"As you go through your dating and courting relationships, I would hope that you will assess the spiritual inclinations of the individuals you're getting to know better. How is their testimony? How do they treat their parents? How do they treat their brothers and sisters? Do they respect authority? Do they love the Lord, His servants, and the scriptures? What plans do they have for their lives? It isn't enough if they are handsome or beautiful, if they are rich or poor, what kind of car they drive, what kind of clothes they wear, what kind of athletic ability they have, or what kind of intellect they are. You should be seeking to understand the gifts they have that will be eternal in nature." — Elder Robert D. Hales, "Gifts of the Spirit," Ensign, February 2002, p. 19.

"Do you want capability, safety, and security in dating and romance, in married life and eternity? Be a true disciple of Jesus. Be a genuine, committed, word-and-deed Latter-day Saint. Believe that your faith has everything to do with your romance, because it does. You separate dating from discipleship at your peril. Jesus Christ, the Light of the World, is the only lamp by which you can successfully see the path of love and happiness. How should I love thee? As He does, for that way 'never faileth.' " — Elder Jeffrey R. Holland, "How Do I Love Thee?" New Era, October 2003, p. 8.

Heidi Banks, well known dating adviser, said, "There is truly only one real danger that we must concern ourselves with and that is closing our hearts to the possibility that love exists." So is dating worth it? What constitutes a date? If someone asks you to lunch, is it a date? What about invitation through Facebook or in text? Can't dating just wait? Elder Dallin H. Oaks is clear in his counsel:

"Men, if you have returned from your mission and you are still following the boy-girl patterns you were counseled to follow when you were 15, it is time for you to grow up. Gather your courage and look for someone to pair off with. Start with a variety of dates with a variety of young women, and when that phase yields a good prospect, proceed to courtship. It's marriage time. That is what the Lord intends for His young adult sons and daughters. Men have the initiative, and you men should get on with it. If you don't know what a date is, perhaps this definition will help. I heard it from my 18-year-old granddaughter. A "date" must pass the test of three p's: (1) planned ahead, (2) paid for, (3) paired off.— Elder Dallin H. Oaks, "Dating versus Hanging Out," Ensign, June 2006, p. 13.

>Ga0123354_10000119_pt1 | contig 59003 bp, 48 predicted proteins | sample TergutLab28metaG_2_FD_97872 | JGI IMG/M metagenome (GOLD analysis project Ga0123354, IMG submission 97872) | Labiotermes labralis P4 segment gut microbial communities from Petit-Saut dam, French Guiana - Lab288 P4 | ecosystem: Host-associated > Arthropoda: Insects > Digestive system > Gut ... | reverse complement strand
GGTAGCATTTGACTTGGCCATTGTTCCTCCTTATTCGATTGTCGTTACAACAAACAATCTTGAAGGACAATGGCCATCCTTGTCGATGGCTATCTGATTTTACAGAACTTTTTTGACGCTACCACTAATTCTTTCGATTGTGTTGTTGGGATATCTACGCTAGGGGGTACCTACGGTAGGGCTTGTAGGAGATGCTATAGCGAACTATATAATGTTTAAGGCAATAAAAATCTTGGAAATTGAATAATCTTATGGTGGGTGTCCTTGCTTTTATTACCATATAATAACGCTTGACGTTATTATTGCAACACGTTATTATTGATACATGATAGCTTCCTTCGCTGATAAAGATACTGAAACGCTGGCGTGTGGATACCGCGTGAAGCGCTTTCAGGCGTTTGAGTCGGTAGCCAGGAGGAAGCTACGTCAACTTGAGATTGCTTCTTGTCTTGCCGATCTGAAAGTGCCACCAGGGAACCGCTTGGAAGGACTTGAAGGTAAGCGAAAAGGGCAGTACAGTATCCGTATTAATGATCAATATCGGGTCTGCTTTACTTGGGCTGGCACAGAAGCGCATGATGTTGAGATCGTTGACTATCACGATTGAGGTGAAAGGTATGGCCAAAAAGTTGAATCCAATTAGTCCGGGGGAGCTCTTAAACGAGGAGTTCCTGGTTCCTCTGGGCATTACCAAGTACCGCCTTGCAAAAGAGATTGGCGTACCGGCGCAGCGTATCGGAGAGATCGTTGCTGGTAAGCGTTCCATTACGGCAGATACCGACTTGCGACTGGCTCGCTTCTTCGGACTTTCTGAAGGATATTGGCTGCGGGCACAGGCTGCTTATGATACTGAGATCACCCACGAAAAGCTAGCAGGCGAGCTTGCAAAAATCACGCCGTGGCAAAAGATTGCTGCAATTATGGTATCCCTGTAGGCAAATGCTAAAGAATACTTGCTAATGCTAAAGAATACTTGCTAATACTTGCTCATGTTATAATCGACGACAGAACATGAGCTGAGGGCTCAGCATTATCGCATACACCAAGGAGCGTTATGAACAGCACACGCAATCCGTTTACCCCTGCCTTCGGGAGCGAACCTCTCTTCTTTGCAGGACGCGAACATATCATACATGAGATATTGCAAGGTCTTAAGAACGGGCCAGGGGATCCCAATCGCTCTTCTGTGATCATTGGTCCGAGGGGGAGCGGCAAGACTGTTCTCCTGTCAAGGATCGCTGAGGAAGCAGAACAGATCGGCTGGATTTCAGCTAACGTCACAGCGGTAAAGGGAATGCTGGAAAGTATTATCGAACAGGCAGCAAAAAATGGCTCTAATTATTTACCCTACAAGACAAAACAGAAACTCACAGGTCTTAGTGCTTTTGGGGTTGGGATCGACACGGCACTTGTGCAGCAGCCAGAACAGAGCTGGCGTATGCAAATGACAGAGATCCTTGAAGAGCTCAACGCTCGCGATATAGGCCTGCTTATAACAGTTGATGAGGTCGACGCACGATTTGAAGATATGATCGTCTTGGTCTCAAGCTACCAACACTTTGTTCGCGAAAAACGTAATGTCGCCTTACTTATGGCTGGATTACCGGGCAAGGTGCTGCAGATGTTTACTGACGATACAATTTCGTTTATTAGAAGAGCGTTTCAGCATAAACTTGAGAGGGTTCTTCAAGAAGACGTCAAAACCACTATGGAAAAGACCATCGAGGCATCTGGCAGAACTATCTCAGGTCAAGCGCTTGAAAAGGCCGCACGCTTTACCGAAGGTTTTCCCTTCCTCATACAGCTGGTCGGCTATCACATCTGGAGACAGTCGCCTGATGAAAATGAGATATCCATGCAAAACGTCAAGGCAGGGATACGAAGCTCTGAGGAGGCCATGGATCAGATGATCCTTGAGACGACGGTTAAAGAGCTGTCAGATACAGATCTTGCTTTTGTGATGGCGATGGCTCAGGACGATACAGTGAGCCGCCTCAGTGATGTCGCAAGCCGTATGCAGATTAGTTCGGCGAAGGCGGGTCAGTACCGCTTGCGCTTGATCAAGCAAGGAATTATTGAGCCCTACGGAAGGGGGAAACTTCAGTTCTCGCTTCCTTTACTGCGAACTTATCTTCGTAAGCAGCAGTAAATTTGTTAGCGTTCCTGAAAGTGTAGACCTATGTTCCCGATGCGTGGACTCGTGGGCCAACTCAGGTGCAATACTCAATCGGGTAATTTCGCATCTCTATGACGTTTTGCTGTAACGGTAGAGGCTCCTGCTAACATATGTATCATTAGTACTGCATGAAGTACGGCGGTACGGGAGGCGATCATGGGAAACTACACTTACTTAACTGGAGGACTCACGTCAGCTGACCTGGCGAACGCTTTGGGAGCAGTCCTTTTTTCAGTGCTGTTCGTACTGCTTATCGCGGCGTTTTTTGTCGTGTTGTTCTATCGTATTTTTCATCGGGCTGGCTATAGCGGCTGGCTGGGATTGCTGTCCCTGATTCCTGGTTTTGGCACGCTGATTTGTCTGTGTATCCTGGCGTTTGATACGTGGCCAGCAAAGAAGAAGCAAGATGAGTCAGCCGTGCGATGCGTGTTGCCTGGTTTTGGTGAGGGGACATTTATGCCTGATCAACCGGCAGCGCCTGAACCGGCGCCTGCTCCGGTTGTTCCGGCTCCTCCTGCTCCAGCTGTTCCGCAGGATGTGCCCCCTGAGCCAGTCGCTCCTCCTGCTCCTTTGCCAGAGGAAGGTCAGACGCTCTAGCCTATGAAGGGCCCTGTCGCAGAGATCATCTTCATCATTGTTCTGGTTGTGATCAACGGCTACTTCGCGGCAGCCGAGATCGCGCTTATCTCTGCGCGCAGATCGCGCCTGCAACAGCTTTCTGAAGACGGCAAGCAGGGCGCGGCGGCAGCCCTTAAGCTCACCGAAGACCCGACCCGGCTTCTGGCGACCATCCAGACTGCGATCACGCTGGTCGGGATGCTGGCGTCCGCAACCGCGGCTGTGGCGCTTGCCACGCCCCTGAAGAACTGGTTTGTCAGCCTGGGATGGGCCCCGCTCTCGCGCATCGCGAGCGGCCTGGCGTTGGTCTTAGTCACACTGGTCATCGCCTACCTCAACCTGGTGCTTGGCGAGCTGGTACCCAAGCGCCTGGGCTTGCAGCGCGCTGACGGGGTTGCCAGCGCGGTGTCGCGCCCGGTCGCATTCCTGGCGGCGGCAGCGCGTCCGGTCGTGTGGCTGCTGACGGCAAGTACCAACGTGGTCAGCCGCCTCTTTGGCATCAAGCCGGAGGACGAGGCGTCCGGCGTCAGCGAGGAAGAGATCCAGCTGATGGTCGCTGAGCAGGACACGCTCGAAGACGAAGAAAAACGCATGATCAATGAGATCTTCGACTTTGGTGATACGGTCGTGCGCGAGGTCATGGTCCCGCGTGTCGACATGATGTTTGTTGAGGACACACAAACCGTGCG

"If we are to persuade young men to ask for dates more frequently, we must establish a mutual expectation that to go on a date is not to imply a continuing commitment. … Young women, if you turn down a date, be kind. Otherwise you may crush a nervous and shy questioner and destroy him as a potential dater, and that could hurt some other sister." — Elder Dallin H. Oaks, "Dating versus Hanging Out," Ensign, June 2006, p. 14.

Dating can be complicated, but it need not be overwhelming. God's plan for His children is not plan of frustration but plan of happiness.

That plan includes dating and marriage to person that should be blessing in this life and eternity. Following counsel of Church leaders, LDS singles date and marry with knowledge that marriage relationships continue beyond this mortal sphere.

"The greatest single factor affecting what you are going to be tomorrow, your activity, your attitudes, your eventual destiny … is the one decision you make … when you ask that individual to be your companion for life.

"That's the most important decision of your entire life! It isn't where you are going to school, or what lessons you are going to study, or what your major is, or how you are going to make your living. These, though important, are incidental and nothing compared with the important decision that you make when you ask someone to be your companion for eternity"— The Teachings of Spencer W. Kimball, Edward L. Kimball, ed. [1982], p. 301.